Mumbrella State of the Industry survey

Cast your mind back, if you will, to the utopian landscape of 2018. 

It was a sepia-toned time, when a company’s entire workforce would be gathered within the one office, all there during the same period of set hours and days prescribed by a motor car maker one hundred years ago, all interacting in person. 

Zoom was a feature mostly used by bad student film-makers, while masks were for ice hockey players. The economy was strong enough, bushfires were rare enough, royal weddings were all the rage, and we all gleefully filled out the Mumbrella State of the Industry Report 2018. 


There was optimism in the air. 80% of us felt the future of the marketing industry would be exciting. 46.3% described ourselves as ‘carefree’, a word that doesn’t exactly capture the mood of 2023. 

Then again, none of us knew what was just around the corner.

Cost of living wasn’t a huge concern back in those carefree, joyful days. Just 20.6% of us felt we weren’t being paid fairly for our work. That’s a pretty financially satisfied industry. (Either that, or a lot of people were just half-arsing their jobs, and felt the low pay was justified. But it’s probably not that.) 

In 2018, artificial intelligence was a pie in the sky idea – a sci-fi ‘what-if’ to be filed alongside time travel and holograms and donut-flavoured Twisties. Just 20.5% of us saw it as a threat to our jobs in the next ten years, landing behind ‘the decline of traditional media’, and ‘automation’. 

There was a lot we couldn’t foresee.

One of the questions was: “Thinking about the media and marketing industry, what is the one thing you think we should be addressing most urgently?​”

Measurability was the most urgent, transparency second, and workplace equity third. Elsewhere, career opportunities, media ownership, accountability, and workplace discrimination were of varying levels of urgency.

Sustainability was nowhere to be seen. It wasn’t even ​part of the discussion.

And just 39.8% felt their organisation actively looked after their mental health. Like sustainability, it simply wasn’t on the workplace radar yet.

Just imagine if the same survey was conducted today…

The anxiety of the pandemic and the worsening climate has shone a light on mental health.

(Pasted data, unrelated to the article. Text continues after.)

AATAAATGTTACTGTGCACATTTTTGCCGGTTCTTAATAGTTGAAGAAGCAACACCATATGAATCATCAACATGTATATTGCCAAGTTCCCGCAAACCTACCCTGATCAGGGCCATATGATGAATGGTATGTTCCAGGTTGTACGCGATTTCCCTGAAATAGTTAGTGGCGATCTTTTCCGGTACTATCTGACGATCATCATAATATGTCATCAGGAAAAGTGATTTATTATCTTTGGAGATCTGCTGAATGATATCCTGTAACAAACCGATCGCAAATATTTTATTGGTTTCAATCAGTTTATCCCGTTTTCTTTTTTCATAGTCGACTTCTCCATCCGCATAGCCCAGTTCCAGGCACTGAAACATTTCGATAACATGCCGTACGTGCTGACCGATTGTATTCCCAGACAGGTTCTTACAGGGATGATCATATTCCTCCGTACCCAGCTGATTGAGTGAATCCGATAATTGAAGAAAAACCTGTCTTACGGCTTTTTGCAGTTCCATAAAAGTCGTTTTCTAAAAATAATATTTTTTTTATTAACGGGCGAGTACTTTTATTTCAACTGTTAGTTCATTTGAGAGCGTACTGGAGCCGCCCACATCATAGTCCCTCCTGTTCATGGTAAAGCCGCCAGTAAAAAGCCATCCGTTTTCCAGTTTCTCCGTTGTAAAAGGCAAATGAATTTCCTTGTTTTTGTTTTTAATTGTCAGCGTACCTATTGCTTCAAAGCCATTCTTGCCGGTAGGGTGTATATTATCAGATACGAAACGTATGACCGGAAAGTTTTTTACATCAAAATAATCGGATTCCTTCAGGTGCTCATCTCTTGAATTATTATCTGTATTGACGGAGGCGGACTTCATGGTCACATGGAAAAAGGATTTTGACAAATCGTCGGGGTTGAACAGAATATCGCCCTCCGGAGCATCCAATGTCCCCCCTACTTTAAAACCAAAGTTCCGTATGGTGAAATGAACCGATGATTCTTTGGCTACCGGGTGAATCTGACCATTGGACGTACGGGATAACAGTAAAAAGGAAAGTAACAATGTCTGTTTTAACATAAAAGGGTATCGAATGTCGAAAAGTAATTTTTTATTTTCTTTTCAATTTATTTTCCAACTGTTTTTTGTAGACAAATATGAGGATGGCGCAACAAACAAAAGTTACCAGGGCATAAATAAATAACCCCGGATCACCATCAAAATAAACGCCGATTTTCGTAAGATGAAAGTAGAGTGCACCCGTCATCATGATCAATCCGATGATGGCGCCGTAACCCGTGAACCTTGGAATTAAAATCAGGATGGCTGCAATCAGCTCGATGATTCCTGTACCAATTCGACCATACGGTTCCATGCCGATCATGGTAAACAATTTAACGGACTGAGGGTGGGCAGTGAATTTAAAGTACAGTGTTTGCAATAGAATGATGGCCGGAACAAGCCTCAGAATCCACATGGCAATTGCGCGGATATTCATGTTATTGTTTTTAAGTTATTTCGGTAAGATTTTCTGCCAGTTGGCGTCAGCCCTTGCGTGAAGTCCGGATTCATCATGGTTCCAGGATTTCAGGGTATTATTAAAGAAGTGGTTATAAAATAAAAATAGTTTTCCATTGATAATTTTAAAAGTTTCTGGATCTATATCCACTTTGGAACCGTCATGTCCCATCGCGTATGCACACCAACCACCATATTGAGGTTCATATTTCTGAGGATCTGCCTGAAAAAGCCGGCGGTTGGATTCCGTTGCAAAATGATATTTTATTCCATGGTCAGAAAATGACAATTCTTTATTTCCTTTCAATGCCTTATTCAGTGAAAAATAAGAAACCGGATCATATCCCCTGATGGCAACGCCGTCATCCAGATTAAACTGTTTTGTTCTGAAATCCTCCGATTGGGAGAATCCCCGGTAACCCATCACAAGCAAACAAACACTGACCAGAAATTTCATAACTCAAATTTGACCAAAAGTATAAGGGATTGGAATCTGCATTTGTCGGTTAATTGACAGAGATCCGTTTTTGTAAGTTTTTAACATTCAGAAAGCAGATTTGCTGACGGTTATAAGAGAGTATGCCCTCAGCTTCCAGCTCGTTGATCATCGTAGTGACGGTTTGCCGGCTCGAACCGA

Working from home allowed many of us to redress the balance between our work and the rest of our lives, and the empathy generated by a universal, shared experience has spilled over into workplace reforms – where mental health is of utmost importance.

And by the way, looking after mental health doesn’t mean providing an office ‘chill zone’ with a table tennis table and a pair of kidney-shaped lounges. Or maybe it does? Our recent series of the best adland work perks certainly suggests such things are important now. But back in 2018, this wasn’t the case.

When it came to choosing a new role, five years ago we cared most about company culture, getting decent money, and the potential for advancement. Statistically, workplace perks ranked dead last.

All of this is to say: adland office and work life in 2018 bore a closer superficial resemblance to an episode of Mad Men, which is set in 1962, than the isolated, robot-infested, distrustful, recession-fearing, masked-up, metaverse-crawling reality that is 2023. Zoom windows staring at you like flies’ eyes as you dodge phishing attempts.

So, clearly someone needs to take the pulse of the industry again.

But, who is up to such a momentous task?

Glad you asked.

The Mumbrella State of the Industry survey is back.

Is your leadership team genuinely diverse? Has the COVID-19 pandemic left a lasting mark on your career? Worried about the encroachment of AI on your profession? Help us gauge the current landscape by taking Mumbrella’s State of the Industry survey

It’ll take just 15 minutes and you’ll help shed light on the pressing concerns of the industry – and help shape the future of it too.

Participants will get early access to the full report, and the complete range of industry insights that it offers. Imagine what you could do with all that data!

And if you take part by October 20, you’ll go into the draw for a chance to win one of three $1,000 gift cards. 

Plus, you can do the survey on work time, because this is work-related, and what is work time, anyway?

No robots allowed!


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